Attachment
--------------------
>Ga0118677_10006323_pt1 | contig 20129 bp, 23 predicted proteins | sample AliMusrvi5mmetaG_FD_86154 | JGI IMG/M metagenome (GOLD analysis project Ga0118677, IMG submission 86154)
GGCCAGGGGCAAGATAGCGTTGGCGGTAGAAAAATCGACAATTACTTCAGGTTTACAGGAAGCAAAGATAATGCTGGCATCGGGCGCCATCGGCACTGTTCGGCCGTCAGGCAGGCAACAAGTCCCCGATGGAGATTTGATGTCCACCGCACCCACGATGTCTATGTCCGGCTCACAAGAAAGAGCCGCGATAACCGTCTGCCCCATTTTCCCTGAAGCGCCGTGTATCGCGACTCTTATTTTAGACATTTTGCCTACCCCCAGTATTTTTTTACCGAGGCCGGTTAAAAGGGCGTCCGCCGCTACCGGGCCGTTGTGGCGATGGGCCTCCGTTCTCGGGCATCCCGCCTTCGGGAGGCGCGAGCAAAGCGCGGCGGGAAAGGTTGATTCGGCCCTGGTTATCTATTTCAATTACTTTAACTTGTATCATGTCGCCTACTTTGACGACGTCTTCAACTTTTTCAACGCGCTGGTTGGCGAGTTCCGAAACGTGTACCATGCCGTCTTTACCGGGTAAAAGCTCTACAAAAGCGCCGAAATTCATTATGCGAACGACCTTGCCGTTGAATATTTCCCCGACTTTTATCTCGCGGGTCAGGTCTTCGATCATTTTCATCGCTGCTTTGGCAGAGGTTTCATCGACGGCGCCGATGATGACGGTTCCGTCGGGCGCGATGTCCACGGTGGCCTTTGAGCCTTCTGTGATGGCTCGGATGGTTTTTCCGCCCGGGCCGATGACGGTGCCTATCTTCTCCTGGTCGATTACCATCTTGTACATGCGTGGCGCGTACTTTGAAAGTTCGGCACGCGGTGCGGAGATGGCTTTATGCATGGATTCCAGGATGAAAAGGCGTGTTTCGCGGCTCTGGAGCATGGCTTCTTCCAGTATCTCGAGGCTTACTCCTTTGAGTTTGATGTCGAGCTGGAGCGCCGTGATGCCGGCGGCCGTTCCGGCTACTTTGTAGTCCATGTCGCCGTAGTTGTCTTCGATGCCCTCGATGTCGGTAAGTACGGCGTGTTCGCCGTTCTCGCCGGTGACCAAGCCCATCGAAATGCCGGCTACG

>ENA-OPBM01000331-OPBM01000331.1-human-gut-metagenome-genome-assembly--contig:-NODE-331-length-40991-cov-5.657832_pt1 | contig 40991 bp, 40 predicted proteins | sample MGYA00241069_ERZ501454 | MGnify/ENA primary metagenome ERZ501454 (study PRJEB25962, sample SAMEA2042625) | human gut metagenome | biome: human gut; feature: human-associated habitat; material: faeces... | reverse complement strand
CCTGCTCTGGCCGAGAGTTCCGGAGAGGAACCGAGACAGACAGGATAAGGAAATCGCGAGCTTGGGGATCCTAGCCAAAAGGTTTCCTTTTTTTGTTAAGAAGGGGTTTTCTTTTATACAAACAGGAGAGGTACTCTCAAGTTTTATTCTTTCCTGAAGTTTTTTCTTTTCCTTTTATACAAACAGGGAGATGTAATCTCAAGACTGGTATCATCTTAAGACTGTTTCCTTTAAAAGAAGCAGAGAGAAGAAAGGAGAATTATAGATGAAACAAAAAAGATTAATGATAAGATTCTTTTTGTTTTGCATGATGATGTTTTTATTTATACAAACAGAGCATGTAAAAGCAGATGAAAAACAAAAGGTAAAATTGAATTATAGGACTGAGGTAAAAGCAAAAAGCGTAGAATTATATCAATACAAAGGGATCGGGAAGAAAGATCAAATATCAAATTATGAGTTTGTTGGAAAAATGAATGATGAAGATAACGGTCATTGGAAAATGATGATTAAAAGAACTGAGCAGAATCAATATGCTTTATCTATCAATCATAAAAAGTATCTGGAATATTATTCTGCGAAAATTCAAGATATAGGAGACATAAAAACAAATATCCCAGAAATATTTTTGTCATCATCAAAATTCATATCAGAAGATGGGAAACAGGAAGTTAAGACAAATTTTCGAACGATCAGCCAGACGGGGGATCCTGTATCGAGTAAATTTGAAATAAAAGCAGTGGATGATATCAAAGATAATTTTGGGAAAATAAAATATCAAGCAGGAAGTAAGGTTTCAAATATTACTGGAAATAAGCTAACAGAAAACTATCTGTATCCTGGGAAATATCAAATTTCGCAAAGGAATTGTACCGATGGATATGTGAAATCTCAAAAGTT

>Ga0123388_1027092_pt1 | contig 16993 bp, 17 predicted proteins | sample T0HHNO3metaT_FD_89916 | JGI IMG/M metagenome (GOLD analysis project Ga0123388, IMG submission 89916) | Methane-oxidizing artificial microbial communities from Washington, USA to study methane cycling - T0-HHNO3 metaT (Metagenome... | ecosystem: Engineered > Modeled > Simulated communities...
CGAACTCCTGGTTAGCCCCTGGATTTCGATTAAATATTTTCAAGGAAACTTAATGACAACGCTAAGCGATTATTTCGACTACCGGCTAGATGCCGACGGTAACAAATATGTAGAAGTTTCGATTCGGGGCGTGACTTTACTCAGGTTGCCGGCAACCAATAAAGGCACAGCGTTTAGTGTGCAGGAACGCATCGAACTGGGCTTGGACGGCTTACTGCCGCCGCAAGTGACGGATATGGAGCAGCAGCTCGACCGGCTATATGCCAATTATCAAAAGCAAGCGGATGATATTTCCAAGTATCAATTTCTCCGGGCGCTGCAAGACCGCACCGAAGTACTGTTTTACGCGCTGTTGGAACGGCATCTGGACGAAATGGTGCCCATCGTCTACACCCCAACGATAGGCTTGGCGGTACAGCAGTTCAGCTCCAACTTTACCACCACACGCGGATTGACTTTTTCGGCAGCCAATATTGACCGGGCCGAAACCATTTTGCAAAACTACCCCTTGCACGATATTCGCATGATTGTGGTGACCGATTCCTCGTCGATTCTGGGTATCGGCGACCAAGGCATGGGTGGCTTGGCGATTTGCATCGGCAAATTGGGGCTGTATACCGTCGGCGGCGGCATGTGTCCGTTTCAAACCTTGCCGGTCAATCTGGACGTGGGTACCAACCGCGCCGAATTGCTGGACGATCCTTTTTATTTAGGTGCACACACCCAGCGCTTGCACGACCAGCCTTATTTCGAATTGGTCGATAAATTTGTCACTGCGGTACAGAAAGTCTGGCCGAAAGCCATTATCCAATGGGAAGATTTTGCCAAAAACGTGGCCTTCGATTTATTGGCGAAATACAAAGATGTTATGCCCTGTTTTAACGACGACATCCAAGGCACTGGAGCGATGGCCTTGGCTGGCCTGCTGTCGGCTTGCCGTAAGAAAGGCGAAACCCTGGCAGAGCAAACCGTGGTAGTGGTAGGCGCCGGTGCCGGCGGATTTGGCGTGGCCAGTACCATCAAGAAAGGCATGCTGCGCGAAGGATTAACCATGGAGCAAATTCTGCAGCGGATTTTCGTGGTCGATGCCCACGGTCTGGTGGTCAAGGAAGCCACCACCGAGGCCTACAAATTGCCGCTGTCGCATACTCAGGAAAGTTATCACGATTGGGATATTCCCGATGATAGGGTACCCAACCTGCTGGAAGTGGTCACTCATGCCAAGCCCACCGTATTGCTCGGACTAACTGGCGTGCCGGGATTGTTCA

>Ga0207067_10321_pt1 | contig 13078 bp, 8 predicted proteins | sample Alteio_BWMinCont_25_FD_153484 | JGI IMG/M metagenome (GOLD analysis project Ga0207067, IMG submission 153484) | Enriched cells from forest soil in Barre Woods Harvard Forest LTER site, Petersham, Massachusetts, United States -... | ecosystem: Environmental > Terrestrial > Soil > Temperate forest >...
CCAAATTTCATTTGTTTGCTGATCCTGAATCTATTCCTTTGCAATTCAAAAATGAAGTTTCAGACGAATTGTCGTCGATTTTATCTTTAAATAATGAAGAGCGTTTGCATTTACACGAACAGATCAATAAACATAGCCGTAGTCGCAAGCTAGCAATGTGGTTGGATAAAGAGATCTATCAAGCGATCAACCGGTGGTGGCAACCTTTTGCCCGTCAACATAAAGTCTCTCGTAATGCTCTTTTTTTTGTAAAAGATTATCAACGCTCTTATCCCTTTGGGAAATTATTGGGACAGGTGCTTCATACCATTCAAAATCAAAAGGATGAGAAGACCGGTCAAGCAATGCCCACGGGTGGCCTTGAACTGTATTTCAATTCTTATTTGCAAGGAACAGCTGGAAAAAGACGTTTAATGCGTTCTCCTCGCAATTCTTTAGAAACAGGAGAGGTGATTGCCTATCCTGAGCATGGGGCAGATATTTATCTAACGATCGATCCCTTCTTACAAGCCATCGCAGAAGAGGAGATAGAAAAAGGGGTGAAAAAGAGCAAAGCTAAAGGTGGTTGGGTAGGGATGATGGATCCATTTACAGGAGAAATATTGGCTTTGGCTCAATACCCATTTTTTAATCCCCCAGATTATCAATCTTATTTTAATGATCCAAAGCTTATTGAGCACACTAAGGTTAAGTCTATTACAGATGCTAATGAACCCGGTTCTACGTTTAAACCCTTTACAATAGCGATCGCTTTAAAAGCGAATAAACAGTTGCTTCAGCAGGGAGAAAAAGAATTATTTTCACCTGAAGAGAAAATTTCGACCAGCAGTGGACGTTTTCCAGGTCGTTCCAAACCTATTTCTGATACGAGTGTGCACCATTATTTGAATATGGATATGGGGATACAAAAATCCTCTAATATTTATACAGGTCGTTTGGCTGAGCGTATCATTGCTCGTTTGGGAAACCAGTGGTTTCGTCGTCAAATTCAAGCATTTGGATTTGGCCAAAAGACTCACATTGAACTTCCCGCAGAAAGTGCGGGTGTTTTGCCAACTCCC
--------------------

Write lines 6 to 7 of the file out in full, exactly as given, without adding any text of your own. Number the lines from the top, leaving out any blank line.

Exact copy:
CGAACTCCTGGTTAGCCCCTGGATTTCGATTAAATATTTTCAAGGAAACTTAATGACAACGCTAAGCGATTATTTCGACTACCGGCTAGATGCCGACGGTAACAAATATGTAGAAGTTTCGATTCGGGGCGTGACTTTACTCAGGTTGCCGGCAACCAATAAAGGCACAGCGTTTAGTGTGCAGGAACGCATCGAACTGGGCTTGGACGGCTTACTGCCGCCGCAAGTGACGGATATGGAGCAGCAGCTCGACCGGCTATATGCCAATTATCAAAAGCAAGCGGATGATATTTCCAAGTATCAATTTCTCCGGGCGCTGCAAGACCGCACCGAAGTACTGTTTTACGCGCTGTTGGAACGGCATCTGGACGAAATGGTGCCCATCGTCTACACCCCAACGATAGGCTTGGCGGTACAGCAGTTCAGCTCCAACTTTACCACCACACGCGGATTGACTTTTTCGGCAGCCAATATTGACCGGGCCGAAACCATTTTGCAAAACTACCCCTTGCACGATATTCGCATGATTGTGGTGACCGATTCCTCGTCGATTCTGGGTATCGGCGACCAAGGCATGGGTGGCTTGGCGATTTGCATCGGCAAATTGGGGCTGTATACCGTCGGCGGCGGCATGTGTCCGTTTCAAACCTTGCCGGTCAATCTGGACGTGGGTACCAACCGCGCCGAATTGCTGGACGATCCTTTTTATTTAGGTGCACACACCCAGCGCTTGCACGACCAGCCTTATTTCGAATTGGTCGATAAATTTGTCACTGCGGTACAGAAAGTCTGGCCGAAAGCCATTATCCAATGGGAAGATTTTGCCAAAAACGTGGCCTTCGATTTATTGGCGAAATACAAAGATGTTATGCCCTGTTTTAACGACGACATCCAAGGCACTGGAGCGATGGCCTTGGCTGGCCTGCTGTCGGCTTGCCGTAAGAAAGGCGAAACCCTGGCAGAGCAAACCGTGGTAGTGGTAGGCGCCGGTGCCGGCGGATTTGGCGTGGCCAGTACCATCAAGAAAGGCATGCTGCGCGAAGGATTAACCATGGAGCAAATTCTGCAGCGGATTTTCGTGGTCGATGCCCACGGTCTGGTGGTCAAGGAAGCCACCACCGAGGCCTACAAATTGCCGCTGTCGCATACTCAGGAAAGTTATCACGATTGGGATATTCCCGATGATAGGGTACCCAACCTGCTGGAAGTGGTCACTCATGCCAAGCCCACCGTATTGCTCGGACTAACTGGCGTGCCGGGATTGTTCA

>Ga0207067_10321_pt1 | contig 13078 bp, 8 predicted proteins | sample Alteio_BWMinCont_25_FD_153484 | JGI IMG/M metagenome (GOLD analysis project Ga0207067, IMG submission 153484) | Enriched cells from forest soil in Barre Woods Harvard Forest LTER site, Petersham, Massachusetts, United States -... | ecosystem: Environmental > Terrestrial > Soil > Temperate forest >...